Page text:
From the terminal window on the VM where you want to run the main Ambari service, download the Ambari repository. The following commands download Ambari version 2.5.1.0 and install ambari-serverTo install a different version of Ambari, specify the appropriate repo URL. Choose the appropriate commands for the operating system on your VMs: 

# CentOS 6 (for CentOS 7, replace centos6 with centos7 in the repo URL)
# 
# to test public release 2.5.1
wget -O /etc/yum.repos.d/ambari.repo http://public-repo-1.hortonworks.com/ambari/centos6/2.x/updates/2.5.1.0/ambari.repo
yum install ambari-server -y
 
# Ubuntu 14 (for Ubuntu 16, replace ubuntu14 with ubuntu16 in the repo URL)
# to test public release 2.5.1
wget -O /etc/apt/sources.list.d/ambari.list http://public-repo-1.hortonworks.com/ambari/ubuntu14/2.x/updates/2.5.1.0/ambari.list
apt-key adv --recv-keys --keyserver keyserver.ubuntu.com B9733A7A07513CAD
apt-get update
apt-get install ambari-server -y
 
# SUSE 11 (for SUSE 12, replace suse11 with suse12 in the repo URL)
# to test public release 2.5.1
wget -O /etc/zypp/repos.d/ambari.repo http://public-repo-1.hortonworks.com/ambari/suse11/2.x/updates/2.5.1.0/ambari.repo
zypper install ambari-server -y

On an early 2013 MacBook Pro, 2.7 GHz core i7 and 16 GB RAM, this step takes seven minutes. Timing also depends on internet download speeds.

 

To install Ambari with default settings, set up and start ambari-server:

ambari-server setup -s
ambari-server start

 

To check Ambari Server status, issue the following command:
ambari-server status

After Ambari Server has started, launch a browser on your host machine (Mac). Access the Ambari Web UI at http://<hostname>.ambari.apache.org:8080. The <hostname> part of the URL specifies the VM where you installed Ambari; for example:

http://c7001.ambari.apache.org:8080

 Note: The Ambari Server can take some time to launch and be ready to accept connections. Keep trying the URL until you see the login page.

At this point, you can snapshot the VMs to have a cluster with Ambari installed, to rerun later if desired. This is especially helpful when installing Apache Ambari and the HDP stack for the first time; it allows you to back out to fresh VMs running Ambari, and reinstall a fresh HDP stack if you encounter errors. For more information about snapshots, see the vagrant snapshot command in "Basic Vagrant Commands," later in this Quick Start.

Install the HDP Stack

The following instructions describe basic steps for using Ambari to install HDP components.

  1. On the Ambari screen, login using default username admin, password admin.

  2. On the welcome page, choose "Launch Install Wizard."

  3. Specify a name for your cluster, and then click Next.

  4. On the Select Version page, choose which version of HDP to install, and then click Next.

  5. On the Install Options page, complete the following steps:

    1. List the FQDNs of the virtual machines. For example:

      c7001.ambari.apache.org
      c7002.ambari.apache.org
      c7003.ambari.apache.org
      

      Alternatively, you can use a range expression:

      c70[01-03].ambari.apache.org
      
    2. Upload the insecure_private_key file that you created earlier: browse to the ambari-vagrant directory, navigate to the operating system folder for your VM's, and choose the key file.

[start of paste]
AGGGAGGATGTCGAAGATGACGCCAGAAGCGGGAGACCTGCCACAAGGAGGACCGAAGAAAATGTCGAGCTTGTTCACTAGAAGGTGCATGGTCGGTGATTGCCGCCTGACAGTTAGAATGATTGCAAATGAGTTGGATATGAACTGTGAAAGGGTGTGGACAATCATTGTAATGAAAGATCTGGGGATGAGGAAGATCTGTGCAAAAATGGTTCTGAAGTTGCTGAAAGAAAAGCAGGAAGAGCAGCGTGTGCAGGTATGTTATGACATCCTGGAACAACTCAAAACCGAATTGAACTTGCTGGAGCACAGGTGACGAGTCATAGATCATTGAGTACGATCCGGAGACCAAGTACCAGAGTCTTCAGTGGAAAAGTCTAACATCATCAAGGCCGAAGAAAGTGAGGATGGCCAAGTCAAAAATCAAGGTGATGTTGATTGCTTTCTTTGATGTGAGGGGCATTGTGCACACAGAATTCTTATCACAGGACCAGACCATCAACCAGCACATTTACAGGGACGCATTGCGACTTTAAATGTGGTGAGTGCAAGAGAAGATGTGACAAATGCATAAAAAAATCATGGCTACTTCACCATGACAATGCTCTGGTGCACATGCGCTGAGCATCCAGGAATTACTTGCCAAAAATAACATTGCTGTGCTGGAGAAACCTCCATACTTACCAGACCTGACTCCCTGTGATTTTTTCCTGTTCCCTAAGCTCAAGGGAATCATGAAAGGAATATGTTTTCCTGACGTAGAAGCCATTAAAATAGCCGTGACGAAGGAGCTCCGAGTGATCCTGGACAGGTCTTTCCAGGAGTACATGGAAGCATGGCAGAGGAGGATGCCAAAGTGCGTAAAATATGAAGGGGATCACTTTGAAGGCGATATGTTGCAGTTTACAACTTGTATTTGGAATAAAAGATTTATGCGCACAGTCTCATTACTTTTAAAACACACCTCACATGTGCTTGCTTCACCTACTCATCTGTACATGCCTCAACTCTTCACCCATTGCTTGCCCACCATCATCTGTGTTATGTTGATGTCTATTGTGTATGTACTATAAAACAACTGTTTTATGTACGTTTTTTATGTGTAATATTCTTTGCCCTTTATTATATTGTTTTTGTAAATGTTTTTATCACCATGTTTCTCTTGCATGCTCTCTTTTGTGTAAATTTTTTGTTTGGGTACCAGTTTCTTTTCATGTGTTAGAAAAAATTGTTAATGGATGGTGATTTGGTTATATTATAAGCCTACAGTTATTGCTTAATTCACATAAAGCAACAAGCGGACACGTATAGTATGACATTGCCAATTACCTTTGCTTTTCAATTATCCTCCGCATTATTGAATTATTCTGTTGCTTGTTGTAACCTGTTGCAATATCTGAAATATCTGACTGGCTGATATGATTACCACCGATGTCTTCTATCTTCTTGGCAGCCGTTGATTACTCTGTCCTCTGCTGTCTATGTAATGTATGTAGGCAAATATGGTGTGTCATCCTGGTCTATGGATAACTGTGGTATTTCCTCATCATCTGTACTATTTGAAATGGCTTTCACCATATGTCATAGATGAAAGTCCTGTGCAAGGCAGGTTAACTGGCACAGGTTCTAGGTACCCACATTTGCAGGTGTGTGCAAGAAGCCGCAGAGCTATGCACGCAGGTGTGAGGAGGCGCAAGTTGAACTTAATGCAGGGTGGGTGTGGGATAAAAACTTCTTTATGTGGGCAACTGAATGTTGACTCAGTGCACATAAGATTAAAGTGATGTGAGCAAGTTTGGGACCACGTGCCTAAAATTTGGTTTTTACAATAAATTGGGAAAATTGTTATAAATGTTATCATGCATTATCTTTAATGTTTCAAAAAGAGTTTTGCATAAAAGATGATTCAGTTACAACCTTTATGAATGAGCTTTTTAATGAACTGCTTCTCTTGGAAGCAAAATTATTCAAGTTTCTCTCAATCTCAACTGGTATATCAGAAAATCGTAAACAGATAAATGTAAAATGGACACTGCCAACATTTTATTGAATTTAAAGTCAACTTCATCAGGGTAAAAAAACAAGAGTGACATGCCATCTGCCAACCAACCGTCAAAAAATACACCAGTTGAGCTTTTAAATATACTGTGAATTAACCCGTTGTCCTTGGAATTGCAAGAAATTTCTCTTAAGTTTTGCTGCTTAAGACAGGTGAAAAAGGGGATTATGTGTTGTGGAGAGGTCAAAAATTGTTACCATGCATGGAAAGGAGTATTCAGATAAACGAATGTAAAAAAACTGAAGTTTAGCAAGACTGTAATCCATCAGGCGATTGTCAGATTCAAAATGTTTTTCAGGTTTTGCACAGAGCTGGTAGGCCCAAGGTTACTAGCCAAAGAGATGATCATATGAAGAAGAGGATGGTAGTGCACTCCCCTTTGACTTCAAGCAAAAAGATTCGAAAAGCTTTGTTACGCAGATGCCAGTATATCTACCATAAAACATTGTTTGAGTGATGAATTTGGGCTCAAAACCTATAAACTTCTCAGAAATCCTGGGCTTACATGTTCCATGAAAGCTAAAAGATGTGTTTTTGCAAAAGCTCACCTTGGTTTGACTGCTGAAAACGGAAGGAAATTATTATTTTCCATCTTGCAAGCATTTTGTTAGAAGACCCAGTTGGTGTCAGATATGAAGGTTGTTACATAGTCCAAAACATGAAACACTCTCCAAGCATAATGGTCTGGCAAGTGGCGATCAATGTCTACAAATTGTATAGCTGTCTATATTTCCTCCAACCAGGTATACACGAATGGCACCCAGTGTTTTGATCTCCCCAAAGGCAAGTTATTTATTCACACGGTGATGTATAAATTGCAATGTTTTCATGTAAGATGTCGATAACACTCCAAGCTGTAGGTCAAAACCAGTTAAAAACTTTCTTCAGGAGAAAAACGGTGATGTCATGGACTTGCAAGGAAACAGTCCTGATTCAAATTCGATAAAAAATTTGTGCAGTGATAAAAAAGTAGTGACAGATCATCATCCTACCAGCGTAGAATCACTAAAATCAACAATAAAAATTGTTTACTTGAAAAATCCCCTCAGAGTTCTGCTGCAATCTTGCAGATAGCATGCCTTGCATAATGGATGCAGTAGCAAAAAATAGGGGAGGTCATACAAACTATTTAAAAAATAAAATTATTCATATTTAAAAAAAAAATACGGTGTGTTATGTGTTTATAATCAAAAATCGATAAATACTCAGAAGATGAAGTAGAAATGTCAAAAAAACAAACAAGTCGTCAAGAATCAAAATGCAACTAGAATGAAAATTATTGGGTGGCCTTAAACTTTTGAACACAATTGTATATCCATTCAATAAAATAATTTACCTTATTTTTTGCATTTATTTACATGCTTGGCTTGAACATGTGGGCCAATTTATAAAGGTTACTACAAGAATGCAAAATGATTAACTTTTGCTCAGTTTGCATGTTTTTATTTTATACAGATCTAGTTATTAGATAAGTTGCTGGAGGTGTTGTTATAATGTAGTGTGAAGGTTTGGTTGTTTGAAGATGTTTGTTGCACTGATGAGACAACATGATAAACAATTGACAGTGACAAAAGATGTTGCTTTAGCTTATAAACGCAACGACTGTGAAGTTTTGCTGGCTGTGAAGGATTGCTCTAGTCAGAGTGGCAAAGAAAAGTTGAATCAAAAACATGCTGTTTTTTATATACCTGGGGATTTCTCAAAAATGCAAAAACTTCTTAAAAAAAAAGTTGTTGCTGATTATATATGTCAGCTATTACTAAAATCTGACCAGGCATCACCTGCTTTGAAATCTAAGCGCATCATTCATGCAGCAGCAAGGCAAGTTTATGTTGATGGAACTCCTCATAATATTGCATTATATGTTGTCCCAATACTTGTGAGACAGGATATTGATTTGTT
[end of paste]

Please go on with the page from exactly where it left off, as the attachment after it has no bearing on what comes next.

3. Change the SSH User Account to vagrant.

    4. Click "Register and Confirm."

  6. On the Confirm Hosts page, Ambari displays installation status.
    If you see a yellow banner with the following message, click on the link to review warnings:


    See the Troubleshooting section (later on this page) for more information.

  7. When all host checks pass, close the warning window:


  8. Click Next to continue:
  9. On the Choose Services page, uncheck any components that you do not expect to use. If any are required for selected components, Ambari will request to add them back in.
  10. On the Assign Masters screen, choose hosts or simply click Next to use default values.
  11. On the Assign Slaves and Clients screen, choose hosts or simply click Next to use default values.
  12. On the Customize Services screen
    1. Review services with warning notes, such as Hive and Ambari Metrics in the following image:
    2. Specify missing property values (such as admin passwords) as directed by the installation wizard. When all configurations have been addressed, click Next.

  13. On the Review screen, review the service definitions, and then click Next.

  14. The Install, Start and Test page shows deployment status. This step takes a while; on an early 2013 MacBook Pro, 2.7 GHz core i7 and 16 GB RAM, this step takes 45 minutes.

  15. When the cluster installs successfully, you can snapshot the VMs to have a fresh cluster with Ambari and HDP installed, to rerun later if desired. This allows you to experiment with the cluster and quickly restore back to a previous state if you wish. For more information about snapshots, see the vagrant snapshot command in "Basic Vagrant Commands," later in this Quick Start.

Troubleshooting

This subsection describes a few error conditions that might occur during Ambari installation and HDP cluster deployment:

Confirm Hosts

If you see an error similar to the following on the Confirm Hosts page of the Ambari installation wizard, click the link to see the warnings:
     'Some warnings were encountered while performing checks against the 3 registered hosts above. Click here to see the warnings."

ntpd Error

On the Host Checks window, the following warning indicates that you need to start ntpd on each host: